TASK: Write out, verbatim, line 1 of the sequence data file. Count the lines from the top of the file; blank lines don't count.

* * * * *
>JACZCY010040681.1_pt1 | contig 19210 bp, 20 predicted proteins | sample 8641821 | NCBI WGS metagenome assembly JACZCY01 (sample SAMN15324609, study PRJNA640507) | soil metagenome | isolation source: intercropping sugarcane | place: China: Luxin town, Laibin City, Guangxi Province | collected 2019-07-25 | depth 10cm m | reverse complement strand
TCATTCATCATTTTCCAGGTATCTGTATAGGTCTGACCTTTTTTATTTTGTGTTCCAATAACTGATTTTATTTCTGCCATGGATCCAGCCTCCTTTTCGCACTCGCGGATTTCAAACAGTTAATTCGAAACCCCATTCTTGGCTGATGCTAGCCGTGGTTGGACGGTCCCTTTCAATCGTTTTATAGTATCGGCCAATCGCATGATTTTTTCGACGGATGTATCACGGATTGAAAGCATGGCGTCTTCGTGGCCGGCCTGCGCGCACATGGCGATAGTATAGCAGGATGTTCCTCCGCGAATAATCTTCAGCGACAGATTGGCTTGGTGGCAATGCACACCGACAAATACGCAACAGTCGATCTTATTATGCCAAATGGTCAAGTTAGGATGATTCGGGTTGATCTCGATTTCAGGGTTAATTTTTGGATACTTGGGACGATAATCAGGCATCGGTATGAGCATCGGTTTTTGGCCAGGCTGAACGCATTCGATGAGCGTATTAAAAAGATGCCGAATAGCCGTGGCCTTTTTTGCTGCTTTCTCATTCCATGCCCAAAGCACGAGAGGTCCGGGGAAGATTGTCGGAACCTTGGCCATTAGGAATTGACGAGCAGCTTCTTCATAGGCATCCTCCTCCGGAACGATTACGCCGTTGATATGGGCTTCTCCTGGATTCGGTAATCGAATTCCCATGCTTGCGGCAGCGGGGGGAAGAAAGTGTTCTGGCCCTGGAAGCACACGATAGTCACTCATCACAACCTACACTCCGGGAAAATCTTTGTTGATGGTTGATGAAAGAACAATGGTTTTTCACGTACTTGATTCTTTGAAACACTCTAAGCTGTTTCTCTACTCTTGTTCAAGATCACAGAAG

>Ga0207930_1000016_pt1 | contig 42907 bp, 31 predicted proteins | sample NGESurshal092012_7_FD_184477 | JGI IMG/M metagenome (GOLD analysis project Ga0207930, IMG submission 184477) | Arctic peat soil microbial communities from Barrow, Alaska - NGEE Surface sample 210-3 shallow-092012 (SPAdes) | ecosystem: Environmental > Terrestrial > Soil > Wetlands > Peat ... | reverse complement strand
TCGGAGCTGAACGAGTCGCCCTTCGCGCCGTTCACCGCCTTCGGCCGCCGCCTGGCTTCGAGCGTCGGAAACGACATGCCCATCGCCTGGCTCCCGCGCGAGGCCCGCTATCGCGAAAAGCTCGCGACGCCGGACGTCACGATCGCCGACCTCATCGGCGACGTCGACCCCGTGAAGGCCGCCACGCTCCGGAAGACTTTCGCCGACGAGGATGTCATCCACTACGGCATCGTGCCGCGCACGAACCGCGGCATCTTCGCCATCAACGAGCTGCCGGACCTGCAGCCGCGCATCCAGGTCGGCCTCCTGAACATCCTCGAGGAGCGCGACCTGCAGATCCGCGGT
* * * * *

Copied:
>JACZCY010040681.1_pt1 | contig 19210 bp, 20 predicted proteins | sample 8641821 | NCBI WGS metagenome assembly JACZCY01 (sample SAMN15324609, study PRJNA640507) | soil metagenome | isolation source: intercropping sugarcane | place: China: Luxin town, Laibin City, Guangxi Province | collected 2019-07-25 | depth 10cm m | reverse complement strand